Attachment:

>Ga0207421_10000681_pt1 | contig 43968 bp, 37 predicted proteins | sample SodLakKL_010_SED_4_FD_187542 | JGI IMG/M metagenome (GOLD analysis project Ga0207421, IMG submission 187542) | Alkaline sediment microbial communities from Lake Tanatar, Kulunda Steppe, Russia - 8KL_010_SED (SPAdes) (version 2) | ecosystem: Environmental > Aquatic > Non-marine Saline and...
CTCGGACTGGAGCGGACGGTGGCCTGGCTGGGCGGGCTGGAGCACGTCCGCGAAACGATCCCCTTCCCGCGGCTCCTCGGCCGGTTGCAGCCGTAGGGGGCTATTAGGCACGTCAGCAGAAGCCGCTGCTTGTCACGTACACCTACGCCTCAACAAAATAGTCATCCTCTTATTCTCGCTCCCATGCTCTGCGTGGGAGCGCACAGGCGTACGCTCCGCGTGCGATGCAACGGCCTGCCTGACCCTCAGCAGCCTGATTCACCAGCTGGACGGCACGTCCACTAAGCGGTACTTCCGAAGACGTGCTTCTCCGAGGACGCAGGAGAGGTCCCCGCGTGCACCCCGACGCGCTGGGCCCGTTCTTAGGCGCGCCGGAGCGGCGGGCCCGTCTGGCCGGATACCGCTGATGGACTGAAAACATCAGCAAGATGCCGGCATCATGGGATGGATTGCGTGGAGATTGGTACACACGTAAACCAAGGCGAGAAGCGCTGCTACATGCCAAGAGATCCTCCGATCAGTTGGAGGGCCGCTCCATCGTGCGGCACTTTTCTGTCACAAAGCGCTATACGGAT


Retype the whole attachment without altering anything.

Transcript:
>Ga0207421_10000681_pt1 | contig 43968 bp, 37 predicted proteins | sample SodLakKL_010_SED_4_FD_187542 | JGI IMG/M metagenome (GOLD analysis project Ga0207421, IMG submission 187542) | Alkaline sediment microbial communities from Lake Tanatar, Kulunda Steppe, Russia - 8KL_010_SED (SPAdes) (version 2) | ecosystem: Environmental > Aquatic > Non-marine Saline and...
CTCGGACTGGAGCGGACGGTGGCCTGGCTGGGCGGGCTGGAGCACGTCCGCGAAACGATCCCCTTCCCGCGGCTCCTCGGCCGGTTGCAGCCGTAGGGGGCTATTAGGCACGTCAGCAGAAGCCGCTGCTTGTCACGTACACCTACGCCTCAACAAAATAGTCATCCTCTTATTCTCGCTCCCATGCTCTGCGTGGGAGCGCACAGGCGTACGCTCCGCGTGCGATGCAACGGCCTGCCTGACCCTCAGCAGCCTGATTCACCAGCTGGACGGCACGTCCACTAAGCGGTACTTCCGAAGACGTGCTTCTCCGAGGACGCAGGAGAGGTCCCCGCGTGCACCCCGACGCGCTGGGCCCGTTCTTAGGCGCGCCGGAGCGGCGGGCCCGTCTGGCCGGATACCGCTGATGGACTGAAAACATCAGCAAGATGCCGGCATCATGGGATGGATTGCGTGGAGATTGGTACACACGTAAACCAAGGCGAGAAGCGCTGCTACATGCCAAGAGATCCTCCGATCAGTTGGAGGGCCGCTCCATCGTGCGGCACTTTTCTGTCACAAAGCGCTATACGGAT